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Translating reports with Analysis Services and MS-Excel


Analysis Services Translations

SQL Server Analysis Services (SSAS) provides an easy translation mechanism for a richer end-user experience. The mechanism enables the translation of captions from dimensions and measures as well as the translation of the content in dimension columns.

To easily show the cube in his or her preferred language the end-user has to use a client application such as MS-Excel that can make use of SSAS Translations. When the translation mechanism has been set up in a cube with the same language as the display language in MS-Excel, the measures and dimensions will be translated automatically in the worksheet.

MS-Office language packs

Some countries have more than one official language. In Belgium, for instance, there are 3 official languages: Dutch, French and German. Many reports need to be distributed in all 3 languages. Companies and institutions quite often have to install MS-Office in the native language of all of their employees. With multiple language packs installed for MS-Office it is possible to change the display language. By changing the display language a user can generate the same MS-Excel report in different languages, automatically translated by the SSAS cube.

Providing translations in SSAS

Dimension tables have a key and name column. Additional name columns have to be added for every language that we need to generate reports in.

Set up dimension tables with different languages in SQL-Server

Every dimension table that has name columns to display the dimension members, should have additional name columns for every language end users request. There is always a default name column.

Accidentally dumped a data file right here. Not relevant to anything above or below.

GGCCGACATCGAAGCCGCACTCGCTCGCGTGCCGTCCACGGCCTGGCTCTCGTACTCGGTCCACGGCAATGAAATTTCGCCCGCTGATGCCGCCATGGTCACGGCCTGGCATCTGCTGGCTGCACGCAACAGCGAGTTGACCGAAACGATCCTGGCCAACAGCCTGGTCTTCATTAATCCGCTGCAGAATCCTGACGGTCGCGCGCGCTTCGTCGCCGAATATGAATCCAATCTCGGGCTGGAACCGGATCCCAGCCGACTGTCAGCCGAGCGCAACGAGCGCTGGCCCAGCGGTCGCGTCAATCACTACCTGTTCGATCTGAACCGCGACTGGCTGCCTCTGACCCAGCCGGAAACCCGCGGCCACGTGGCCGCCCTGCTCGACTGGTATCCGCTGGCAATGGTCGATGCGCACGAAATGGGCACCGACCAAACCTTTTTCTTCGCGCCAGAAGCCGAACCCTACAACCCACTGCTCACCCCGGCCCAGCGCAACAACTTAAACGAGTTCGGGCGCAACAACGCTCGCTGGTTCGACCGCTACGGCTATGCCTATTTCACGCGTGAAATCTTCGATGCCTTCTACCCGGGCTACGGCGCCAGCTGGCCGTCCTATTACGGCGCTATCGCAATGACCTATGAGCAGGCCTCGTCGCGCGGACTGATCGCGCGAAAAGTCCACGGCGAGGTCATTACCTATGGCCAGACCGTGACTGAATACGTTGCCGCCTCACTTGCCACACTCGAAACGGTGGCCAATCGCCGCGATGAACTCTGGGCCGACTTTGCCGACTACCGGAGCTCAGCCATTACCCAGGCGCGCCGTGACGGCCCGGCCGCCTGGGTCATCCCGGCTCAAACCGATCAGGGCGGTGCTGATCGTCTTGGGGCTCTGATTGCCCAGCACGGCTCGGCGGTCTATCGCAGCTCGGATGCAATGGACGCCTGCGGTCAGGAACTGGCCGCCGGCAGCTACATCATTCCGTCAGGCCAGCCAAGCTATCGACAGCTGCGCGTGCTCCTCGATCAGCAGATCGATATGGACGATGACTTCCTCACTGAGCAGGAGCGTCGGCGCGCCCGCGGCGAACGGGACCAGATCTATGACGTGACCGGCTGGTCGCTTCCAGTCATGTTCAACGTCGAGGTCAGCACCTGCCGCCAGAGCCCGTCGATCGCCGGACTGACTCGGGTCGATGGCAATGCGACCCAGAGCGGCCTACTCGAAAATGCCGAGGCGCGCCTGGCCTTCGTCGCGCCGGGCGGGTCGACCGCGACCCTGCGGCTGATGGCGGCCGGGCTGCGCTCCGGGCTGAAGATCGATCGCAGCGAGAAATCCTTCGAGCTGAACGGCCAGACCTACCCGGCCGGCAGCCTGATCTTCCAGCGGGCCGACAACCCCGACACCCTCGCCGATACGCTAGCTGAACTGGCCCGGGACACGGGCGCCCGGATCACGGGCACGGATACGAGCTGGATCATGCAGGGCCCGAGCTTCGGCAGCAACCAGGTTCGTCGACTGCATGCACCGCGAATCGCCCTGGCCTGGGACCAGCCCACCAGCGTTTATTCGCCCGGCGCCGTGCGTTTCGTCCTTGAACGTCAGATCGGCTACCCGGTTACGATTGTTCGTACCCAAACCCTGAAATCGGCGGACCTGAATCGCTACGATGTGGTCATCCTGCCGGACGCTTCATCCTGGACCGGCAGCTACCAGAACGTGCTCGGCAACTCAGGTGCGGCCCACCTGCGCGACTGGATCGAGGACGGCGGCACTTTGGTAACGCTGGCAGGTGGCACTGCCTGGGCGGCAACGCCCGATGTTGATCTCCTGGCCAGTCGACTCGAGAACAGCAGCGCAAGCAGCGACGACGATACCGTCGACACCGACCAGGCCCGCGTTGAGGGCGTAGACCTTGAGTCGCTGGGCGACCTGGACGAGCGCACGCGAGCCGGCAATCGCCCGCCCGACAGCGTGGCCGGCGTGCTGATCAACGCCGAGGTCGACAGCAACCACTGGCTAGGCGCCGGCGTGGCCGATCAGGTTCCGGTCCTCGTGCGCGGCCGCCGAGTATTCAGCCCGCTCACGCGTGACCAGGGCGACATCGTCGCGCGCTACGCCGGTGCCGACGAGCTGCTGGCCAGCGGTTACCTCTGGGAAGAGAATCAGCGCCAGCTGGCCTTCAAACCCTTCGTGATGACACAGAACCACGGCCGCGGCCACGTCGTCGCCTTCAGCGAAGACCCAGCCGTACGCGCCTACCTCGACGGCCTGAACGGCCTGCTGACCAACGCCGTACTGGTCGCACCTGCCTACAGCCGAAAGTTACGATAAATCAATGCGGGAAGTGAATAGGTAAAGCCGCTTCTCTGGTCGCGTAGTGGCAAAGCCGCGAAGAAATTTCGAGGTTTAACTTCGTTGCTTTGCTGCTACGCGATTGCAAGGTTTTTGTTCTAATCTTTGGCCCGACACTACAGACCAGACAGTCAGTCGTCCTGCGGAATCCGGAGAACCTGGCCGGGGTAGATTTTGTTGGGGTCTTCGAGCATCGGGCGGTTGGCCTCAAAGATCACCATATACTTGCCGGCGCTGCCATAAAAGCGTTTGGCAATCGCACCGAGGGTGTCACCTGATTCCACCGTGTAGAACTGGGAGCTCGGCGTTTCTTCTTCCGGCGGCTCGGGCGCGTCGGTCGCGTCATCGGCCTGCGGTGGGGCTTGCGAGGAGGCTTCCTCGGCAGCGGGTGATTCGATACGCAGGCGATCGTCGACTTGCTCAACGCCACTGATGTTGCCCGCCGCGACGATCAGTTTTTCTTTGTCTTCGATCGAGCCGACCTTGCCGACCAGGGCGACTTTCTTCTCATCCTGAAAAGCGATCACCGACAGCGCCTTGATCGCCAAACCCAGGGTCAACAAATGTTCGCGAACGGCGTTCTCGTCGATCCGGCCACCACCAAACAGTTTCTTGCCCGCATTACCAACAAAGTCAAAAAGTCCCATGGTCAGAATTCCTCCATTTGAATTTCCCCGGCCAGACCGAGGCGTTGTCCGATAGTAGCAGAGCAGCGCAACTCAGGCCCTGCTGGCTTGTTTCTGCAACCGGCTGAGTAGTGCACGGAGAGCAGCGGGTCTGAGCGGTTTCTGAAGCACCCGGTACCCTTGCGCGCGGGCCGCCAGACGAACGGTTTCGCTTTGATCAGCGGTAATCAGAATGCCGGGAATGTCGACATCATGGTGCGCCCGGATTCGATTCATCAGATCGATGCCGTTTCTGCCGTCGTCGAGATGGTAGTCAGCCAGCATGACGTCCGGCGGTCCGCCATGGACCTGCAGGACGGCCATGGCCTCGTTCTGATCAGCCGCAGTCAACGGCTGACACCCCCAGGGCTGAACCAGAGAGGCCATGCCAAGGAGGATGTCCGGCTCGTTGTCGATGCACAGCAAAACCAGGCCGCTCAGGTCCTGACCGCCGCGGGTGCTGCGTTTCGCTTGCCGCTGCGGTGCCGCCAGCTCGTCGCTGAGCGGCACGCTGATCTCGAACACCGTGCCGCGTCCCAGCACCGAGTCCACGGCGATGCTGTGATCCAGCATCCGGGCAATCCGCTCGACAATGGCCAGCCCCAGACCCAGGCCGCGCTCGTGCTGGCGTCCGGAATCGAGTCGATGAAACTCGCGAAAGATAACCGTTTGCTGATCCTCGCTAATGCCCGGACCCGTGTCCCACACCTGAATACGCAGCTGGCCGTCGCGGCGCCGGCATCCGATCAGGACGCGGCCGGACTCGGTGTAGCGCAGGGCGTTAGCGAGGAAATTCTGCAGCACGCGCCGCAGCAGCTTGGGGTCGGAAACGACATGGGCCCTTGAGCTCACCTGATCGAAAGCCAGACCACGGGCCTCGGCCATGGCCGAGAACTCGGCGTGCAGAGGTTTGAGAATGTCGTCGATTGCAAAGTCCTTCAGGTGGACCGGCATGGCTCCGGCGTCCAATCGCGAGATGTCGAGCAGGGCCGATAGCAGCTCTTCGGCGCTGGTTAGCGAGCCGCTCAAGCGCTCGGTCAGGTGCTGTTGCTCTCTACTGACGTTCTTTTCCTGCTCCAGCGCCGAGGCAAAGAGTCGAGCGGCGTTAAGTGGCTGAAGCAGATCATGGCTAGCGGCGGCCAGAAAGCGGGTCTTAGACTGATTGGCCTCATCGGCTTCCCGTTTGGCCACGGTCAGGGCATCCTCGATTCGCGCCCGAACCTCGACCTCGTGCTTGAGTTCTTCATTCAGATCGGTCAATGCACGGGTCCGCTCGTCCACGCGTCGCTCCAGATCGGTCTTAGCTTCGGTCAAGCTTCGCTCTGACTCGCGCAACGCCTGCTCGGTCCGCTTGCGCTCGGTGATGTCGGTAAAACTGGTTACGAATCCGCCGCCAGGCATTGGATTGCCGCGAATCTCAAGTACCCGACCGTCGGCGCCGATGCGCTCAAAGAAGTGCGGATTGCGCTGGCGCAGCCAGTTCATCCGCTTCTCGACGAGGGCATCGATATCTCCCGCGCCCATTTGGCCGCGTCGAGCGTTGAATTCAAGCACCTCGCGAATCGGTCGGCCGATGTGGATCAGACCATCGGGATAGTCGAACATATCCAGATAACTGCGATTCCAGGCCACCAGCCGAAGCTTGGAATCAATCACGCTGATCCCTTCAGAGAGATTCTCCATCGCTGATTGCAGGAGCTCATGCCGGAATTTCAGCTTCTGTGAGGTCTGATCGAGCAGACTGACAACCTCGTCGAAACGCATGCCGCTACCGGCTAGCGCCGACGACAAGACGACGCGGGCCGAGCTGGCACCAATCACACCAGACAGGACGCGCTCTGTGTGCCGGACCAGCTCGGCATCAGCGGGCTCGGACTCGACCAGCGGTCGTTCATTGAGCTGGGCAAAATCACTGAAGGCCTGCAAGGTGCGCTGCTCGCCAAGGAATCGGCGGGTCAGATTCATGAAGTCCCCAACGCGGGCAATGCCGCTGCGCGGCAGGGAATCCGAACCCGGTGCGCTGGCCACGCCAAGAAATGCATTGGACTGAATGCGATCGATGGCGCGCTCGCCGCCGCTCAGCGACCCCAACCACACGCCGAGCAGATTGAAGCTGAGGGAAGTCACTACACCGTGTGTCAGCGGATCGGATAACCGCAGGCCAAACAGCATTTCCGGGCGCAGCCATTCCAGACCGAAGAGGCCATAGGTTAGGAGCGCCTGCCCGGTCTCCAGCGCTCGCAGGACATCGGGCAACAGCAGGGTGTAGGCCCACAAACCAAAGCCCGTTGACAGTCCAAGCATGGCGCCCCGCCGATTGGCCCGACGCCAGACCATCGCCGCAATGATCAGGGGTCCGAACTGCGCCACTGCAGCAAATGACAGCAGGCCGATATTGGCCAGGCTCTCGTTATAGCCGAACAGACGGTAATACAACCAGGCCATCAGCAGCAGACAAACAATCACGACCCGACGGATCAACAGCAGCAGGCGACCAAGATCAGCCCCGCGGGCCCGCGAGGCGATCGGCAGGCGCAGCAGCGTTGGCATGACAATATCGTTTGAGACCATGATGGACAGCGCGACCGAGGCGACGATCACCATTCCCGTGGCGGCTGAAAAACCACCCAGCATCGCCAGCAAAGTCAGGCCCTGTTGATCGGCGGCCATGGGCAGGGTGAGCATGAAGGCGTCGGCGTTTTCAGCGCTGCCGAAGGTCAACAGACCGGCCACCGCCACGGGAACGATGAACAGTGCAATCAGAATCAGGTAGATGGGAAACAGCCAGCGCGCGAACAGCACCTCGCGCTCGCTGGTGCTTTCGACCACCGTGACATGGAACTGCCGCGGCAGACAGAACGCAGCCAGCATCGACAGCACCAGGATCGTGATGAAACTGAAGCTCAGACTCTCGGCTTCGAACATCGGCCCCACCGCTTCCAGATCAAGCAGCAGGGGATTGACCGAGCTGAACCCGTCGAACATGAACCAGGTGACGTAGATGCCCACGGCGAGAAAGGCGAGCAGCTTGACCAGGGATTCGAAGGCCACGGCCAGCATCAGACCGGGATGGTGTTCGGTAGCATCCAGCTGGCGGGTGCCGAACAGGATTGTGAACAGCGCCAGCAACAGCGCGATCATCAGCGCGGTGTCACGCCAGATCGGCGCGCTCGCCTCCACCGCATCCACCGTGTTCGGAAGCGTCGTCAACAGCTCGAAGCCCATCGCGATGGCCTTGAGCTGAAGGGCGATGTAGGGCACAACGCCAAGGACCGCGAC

Let's take a very basic dimension table called DimBlocking, with an integer id as key and a name column of type nvarchar.

CREATE TABLE [dbo].[DimBlocking](
[BlockingId] [int] NOT NULL,
[BlockingName] [nvarchar](50) NOT NULL,
[BlockingId] ASC

The name column ‘BlockingName’, will serve as the default name column in the SSAS dimension specification. The table has 2 rows of data:







To provide for other languages like Dutch and French, just add name columns of the same type and size as the default name column, e.g. BlockingNameNL for Dutch and BlockingNameFR for French.

CREATE TABLE [dbo].[DimBlocking](
    [BlockingId] [int] NOT NULL,
    [BlockingName] [nvarchar](50) NOT NULL,
    [BlockingNameNL] [nvarchar](50) NOT NULL,
    [BlockingNameFR] [nvarchar](50) NOT NULL,

The new version of the table after adding data to the translation columns:













Set up dimension translations for different languages in SSAS

I have used Visual Studio to create an Analysis Services multidimensional project. One data source is for the database with the dimension table DimBlocking.

Data Source View

Make sure that the Data Source View is set up to read the dimension metadata with every translated name column. If your dimension table is based on a query, then adapt the query to read the new name columns. In the example the table DimBlocking has been given the Friendly name ‘Blocking’. It contains the standard name column (BlockingName) and 2 translated name columns (NL for Dutch and FR for French)

Dimension Designer – Structure

When we add a new dimension the Dimension Wizard will ask for a key column and name column.

In the dimension ‘Blocking’ the Key Column is 'BlockingId' and the Name Column is 'BlockingName'.

Once the wizard has created the dimension, the key column and name column can be seen in the DimensionAttribute properties.

Dimension Designer – Translations

Select the Translations tab to go to the translation design.

In the Translations design, we can add translations for the Captions, the Attributes as well as for the [All] and [Unknown] members.

Preparation to translate [All] and [Unknown] members

The captions of these 2 members appear by default when browsing a dimension: